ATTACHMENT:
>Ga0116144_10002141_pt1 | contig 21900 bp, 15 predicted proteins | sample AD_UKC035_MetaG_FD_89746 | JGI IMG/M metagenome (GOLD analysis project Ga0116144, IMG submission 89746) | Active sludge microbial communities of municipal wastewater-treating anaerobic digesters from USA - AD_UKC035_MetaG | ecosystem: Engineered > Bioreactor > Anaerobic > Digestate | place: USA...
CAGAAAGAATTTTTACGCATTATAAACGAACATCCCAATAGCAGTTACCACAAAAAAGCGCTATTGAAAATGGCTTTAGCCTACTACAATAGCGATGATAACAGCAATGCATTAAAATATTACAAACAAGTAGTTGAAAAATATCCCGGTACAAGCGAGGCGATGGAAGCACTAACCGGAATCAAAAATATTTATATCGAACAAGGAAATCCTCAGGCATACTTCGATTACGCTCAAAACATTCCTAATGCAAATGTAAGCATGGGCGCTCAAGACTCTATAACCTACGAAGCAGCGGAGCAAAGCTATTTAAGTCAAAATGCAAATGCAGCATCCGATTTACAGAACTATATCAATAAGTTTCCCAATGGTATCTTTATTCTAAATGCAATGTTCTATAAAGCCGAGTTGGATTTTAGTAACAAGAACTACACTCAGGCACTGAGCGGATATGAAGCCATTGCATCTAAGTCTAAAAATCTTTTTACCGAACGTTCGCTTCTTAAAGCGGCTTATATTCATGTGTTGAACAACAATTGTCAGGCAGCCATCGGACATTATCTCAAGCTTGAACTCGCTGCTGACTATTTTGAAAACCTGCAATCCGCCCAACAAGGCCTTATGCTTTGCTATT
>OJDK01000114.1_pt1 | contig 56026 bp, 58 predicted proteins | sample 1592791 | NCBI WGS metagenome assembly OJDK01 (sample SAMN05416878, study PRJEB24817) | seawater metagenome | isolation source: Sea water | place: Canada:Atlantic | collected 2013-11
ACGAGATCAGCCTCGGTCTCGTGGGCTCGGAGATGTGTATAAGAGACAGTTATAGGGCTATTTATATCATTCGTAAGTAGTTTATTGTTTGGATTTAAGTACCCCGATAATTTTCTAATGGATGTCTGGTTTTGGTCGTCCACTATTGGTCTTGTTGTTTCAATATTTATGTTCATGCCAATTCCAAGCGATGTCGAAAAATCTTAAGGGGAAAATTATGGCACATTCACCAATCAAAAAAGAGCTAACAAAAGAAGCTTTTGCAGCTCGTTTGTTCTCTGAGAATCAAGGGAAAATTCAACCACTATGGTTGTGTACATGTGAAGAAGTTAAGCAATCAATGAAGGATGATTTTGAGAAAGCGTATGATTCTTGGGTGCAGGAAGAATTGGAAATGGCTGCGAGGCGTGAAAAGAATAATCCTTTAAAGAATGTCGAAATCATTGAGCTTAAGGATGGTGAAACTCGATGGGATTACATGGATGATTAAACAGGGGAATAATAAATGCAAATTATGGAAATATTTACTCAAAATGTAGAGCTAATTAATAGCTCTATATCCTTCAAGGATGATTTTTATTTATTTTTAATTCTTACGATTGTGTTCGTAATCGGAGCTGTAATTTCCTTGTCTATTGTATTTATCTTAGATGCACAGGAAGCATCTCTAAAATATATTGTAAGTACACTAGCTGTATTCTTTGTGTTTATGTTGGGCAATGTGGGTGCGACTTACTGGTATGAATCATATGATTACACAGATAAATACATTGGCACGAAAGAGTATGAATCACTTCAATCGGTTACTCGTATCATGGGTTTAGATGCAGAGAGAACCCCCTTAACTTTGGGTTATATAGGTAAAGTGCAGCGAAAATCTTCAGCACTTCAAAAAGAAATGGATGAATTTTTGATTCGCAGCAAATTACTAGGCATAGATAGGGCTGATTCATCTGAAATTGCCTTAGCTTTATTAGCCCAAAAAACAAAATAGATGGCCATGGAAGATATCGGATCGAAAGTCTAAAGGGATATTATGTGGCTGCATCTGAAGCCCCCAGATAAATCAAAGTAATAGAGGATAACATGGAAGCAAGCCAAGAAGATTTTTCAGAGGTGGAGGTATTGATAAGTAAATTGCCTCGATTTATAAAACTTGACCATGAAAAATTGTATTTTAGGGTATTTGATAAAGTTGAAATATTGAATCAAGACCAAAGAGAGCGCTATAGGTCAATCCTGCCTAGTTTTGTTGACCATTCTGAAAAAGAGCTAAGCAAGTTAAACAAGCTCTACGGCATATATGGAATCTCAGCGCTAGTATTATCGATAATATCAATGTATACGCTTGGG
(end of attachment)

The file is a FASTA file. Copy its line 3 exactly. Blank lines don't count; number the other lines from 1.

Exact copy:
>OJDK01000114.1_pt1 | contig 56026 bp, 58 predicted proteins | sample 1592791 | NCBI WGS metagenome assembly OJDK01 (sample SAMN05416878, study PRJEB24817) | seawater metagenome | isolation source: Sea water | place: Canada:Atlantic | collected 2013-11